Down the Rabbit Hole…

Don’t like rabbit. To be honest, I rarely like meat unless it’s been processed till it is completely indistinguishable such as chicken nuggets or frankfurters. Crispy duck at Mr Chow’s in Knightsbridge was the defining moment of my conversion to non-vegetarianism on the wake of my acceptance of the French culinary school offer, but ever since then I’ve been largely put off by most meat. Is my non-veggieness just a stint? Would I bother forcing myself to try to aquire a taste for rabbit, pigeon, agneau de lait or pork? I’d like to pat myself on the back for not being too phased by watching a whole lamb being butchered, pulling guts out of ducks, or decapitating rabbits (considering my flood of tears in the second week when given a bucket of crabs to kill), but this is hardly an achievement in the culinary universe.

The two rabbit recipes were similar in execution, but I struck out on both. Some observations:
1. Rabbit is a strange one. One needs to cook it long enough so that it goes over its initial dryness and starts to get tender. Hence, one might assume that overcooking rabbit is the way forward. In this case, one must not assume. There is such a thing as overcooking rabbit. It starts falling apart into chunks or dissolving into an unrecognisable heap of flesh.
2. It needs to be submerged in liquid the entire time it is cooking (top-ups of stock or water is a must throughout) otherwise the uncovered bits go dry.
3. The garniture should be a size that can sustain being roasted at a high temperature for 10 minutes in the oven with not much fat. If there’s too much fat, the sauce will be greasy. If the garniture is cut too small, it’ll be burnt to a crisp and the sauce will taste like soot.

And why does Bugs Bunny not look like a real rabbit at all? His eyes are too big for his face. He’s also actually very freakishly tall (as tall as Elmer Fudd) with large clumsy feet, for what is essentially a part-time subterranean mammal. And he is way cuter than the rabbits I cut up, which were more extra-terrestrial alien humanoids from the X-Files than cute ol’ Bugs.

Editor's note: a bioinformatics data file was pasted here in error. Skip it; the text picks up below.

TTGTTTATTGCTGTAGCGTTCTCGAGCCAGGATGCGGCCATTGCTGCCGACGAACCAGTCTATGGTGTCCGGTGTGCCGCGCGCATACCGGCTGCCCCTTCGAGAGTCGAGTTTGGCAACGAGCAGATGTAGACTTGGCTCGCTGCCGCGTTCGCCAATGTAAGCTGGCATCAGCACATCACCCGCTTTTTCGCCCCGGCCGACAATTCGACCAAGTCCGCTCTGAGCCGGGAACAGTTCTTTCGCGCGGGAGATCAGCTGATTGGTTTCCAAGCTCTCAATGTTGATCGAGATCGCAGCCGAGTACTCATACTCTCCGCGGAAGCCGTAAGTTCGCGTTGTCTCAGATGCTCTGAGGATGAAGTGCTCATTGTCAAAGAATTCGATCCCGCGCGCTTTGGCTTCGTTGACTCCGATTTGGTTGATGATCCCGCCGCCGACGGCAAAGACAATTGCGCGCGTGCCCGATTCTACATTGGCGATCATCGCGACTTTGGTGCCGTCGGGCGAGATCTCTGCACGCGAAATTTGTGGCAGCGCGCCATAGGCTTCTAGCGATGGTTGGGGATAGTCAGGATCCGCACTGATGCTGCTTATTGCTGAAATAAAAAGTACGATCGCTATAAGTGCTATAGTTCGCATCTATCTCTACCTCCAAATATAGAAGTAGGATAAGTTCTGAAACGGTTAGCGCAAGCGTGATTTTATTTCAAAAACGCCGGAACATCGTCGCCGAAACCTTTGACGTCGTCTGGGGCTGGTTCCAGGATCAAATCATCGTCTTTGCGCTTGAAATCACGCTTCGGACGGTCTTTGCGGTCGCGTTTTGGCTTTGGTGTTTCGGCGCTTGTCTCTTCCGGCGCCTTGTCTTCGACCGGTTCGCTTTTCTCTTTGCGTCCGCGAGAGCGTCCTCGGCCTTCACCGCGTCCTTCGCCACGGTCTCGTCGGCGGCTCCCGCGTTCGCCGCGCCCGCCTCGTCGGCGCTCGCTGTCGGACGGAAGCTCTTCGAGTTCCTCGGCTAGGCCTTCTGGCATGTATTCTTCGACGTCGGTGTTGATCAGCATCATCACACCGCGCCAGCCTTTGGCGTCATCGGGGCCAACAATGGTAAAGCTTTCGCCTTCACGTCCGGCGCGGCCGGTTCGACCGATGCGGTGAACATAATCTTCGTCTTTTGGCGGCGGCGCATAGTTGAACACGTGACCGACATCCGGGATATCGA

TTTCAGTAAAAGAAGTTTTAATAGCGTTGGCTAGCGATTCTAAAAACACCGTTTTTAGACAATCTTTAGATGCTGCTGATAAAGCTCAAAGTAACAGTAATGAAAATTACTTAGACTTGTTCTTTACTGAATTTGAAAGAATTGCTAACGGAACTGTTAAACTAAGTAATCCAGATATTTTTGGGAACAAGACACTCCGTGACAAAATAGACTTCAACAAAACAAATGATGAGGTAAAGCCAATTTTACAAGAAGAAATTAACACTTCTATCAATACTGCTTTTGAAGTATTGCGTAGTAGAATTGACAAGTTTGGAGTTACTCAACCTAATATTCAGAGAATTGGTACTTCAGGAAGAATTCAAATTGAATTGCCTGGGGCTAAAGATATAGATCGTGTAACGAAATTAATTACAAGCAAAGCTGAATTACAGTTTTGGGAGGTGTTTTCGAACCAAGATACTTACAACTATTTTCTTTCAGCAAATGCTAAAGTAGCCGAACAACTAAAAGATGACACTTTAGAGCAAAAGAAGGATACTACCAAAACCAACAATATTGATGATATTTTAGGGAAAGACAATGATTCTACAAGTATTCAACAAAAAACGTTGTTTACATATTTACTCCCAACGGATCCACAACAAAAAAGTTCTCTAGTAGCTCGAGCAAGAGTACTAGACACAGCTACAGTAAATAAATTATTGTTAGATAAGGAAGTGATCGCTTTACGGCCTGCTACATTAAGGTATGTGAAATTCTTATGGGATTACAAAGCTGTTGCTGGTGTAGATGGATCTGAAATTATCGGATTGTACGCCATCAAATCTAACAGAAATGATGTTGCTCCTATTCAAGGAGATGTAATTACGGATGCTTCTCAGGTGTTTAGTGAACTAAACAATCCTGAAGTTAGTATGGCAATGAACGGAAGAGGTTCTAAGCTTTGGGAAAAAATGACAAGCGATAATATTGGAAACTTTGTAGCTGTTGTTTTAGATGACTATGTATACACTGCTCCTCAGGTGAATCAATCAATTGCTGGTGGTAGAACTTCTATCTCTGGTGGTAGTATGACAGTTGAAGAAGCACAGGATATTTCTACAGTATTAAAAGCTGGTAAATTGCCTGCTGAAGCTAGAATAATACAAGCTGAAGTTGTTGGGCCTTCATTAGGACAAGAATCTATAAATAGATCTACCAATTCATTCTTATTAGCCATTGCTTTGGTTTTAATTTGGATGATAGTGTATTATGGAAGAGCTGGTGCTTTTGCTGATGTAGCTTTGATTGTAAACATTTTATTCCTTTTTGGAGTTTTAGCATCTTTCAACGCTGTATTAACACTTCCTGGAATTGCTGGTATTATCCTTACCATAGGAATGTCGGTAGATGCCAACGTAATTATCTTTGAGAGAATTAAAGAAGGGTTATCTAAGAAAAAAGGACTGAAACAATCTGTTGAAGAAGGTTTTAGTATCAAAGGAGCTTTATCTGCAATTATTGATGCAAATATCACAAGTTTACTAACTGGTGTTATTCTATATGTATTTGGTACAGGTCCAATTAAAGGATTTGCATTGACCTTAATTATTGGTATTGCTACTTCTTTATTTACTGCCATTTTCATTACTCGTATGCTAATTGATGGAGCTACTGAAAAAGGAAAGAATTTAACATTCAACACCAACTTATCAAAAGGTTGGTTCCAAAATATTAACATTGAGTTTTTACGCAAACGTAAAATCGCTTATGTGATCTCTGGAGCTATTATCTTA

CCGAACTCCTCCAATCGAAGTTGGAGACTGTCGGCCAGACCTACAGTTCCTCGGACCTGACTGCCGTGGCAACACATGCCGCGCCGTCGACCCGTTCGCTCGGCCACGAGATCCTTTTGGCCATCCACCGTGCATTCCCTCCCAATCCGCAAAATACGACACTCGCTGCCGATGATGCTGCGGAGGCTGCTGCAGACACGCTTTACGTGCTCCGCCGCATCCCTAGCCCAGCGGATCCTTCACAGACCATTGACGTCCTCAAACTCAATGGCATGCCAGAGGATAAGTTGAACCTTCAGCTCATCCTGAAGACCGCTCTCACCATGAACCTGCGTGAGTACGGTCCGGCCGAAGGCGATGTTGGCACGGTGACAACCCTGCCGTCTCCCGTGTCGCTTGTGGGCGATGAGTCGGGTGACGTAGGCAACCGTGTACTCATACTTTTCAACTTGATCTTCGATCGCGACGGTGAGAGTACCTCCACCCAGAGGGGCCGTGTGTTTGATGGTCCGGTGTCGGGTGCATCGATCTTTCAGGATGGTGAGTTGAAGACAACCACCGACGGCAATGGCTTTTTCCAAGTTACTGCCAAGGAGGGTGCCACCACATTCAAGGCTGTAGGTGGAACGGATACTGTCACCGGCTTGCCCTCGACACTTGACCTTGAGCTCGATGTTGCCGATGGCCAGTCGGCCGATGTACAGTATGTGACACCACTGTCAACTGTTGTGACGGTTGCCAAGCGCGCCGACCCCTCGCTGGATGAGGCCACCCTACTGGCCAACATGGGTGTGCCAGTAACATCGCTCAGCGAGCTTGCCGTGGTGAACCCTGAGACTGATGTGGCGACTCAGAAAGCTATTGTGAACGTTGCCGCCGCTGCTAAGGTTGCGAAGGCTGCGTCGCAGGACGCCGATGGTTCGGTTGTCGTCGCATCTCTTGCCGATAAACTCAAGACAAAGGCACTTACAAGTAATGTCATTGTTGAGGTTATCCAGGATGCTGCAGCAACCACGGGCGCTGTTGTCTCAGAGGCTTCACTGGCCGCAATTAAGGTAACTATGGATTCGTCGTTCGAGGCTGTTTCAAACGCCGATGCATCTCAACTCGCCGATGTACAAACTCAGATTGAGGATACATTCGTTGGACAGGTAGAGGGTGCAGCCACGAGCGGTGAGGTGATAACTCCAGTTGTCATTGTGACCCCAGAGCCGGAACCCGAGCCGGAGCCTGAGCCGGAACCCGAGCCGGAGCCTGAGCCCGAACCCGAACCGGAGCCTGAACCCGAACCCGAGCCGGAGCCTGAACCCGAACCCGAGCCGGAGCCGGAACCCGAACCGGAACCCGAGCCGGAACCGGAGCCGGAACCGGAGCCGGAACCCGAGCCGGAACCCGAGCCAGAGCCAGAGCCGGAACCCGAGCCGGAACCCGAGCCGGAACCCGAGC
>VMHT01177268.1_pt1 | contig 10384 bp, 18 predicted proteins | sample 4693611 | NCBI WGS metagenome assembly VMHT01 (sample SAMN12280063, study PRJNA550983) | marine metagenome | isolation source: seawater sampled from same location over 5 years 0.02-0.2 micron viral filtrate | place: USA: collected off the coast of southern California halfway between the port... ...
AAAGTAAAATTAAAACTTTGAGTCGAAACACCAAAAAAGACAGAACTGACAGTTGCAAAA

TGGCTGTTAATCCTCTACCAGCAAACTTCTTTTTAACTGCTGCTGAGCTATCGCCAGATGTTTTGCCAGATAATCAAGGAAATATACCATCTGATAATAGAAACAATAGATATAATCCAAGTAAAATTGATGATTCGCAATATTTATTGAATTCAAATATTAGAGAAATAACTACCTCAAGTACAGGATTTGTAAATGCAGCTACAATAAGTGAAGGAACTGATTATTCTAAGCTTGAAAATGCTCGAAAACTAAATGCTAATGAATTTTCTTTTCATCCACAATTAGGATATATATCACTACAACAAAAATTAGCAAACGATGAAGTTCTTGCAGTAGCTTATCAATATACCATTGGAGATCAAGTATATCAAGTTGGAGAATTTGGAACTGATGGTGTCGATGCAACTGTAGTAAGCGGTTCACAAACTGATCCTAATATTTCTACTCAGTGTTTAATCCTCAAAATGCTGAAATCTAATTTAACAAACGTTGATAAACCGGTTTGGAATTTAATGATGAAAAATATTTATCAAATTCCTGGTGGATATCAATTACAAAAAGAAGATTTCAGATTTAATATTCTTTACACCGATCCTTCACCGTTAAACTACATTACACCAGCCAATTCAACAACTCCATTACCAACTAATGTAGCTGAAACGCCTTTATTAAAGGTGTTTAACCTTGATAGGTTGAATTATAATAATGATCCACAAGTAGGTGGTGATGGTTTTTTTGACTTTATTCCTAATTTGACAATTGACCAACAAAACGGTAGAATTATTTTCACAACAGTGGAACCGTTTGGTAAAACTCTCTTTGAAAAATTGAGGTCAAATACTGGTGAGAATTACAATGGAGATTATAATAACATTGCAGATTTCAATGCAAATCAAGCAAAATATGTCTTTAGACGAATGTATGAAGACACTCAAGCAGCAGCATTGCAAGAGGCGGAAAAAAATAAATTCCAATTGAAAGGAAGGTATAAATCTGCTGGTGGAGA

Bugs Bunny

Real Rabbit

Fricassée de Lapin, Rable Farci, Linguini aux Tomate Séché

Lapin Sauce Moutarde, Pommes Fondante

Fricassée de Lapin, Rable Farci, Linguini aux Tomate Séché

2 whole rabbit legs, cut into two
1 rabbit sadle
1 rabbit liver, ciseler
2 rabbit kidneys
2 rabbit shoulders
1 rabbit ribcage, cut into four
250g bacon, lardons
8 mushrooms, chopped
2 shallots, ciseler
4 garlic cloves, crushed
1 bouquet garni
1 tbsp flour
1/2 cup white wine
100g cream
150g veal meat
15g whole egg
Parsley, 1 bunch
Rosemary, 4 sprigs
Sundried tomatoes, small handful, brunoise
Thyme
1/4 tbsp pesto
1/4 cup Porto
1/2 shallot, ciseler
Olive Oil
Caul fat
280g linguini

1. Heat some vegetable oil in a cast iron pot. Sear the seasoned rabbit on all sides and add in a knob of butter for colour. Remove and reserve warm.
2. Add in the garniture (shallots, bacon, mushrooms) and roast for a few minutes. Add the rabbit back in. Sprinkle the flour over the rabbit and roast in the oven for 7 minutes till the flour is slightly browned (this is called singer). Deglace with the white wine. Add in enough stock or water to cover the meat. Throw in the bouquet garni and place the lid on the pot. Cook in the oven for 2-2.5 hours at 180C. Keep checking on the liquid level to top up when needed.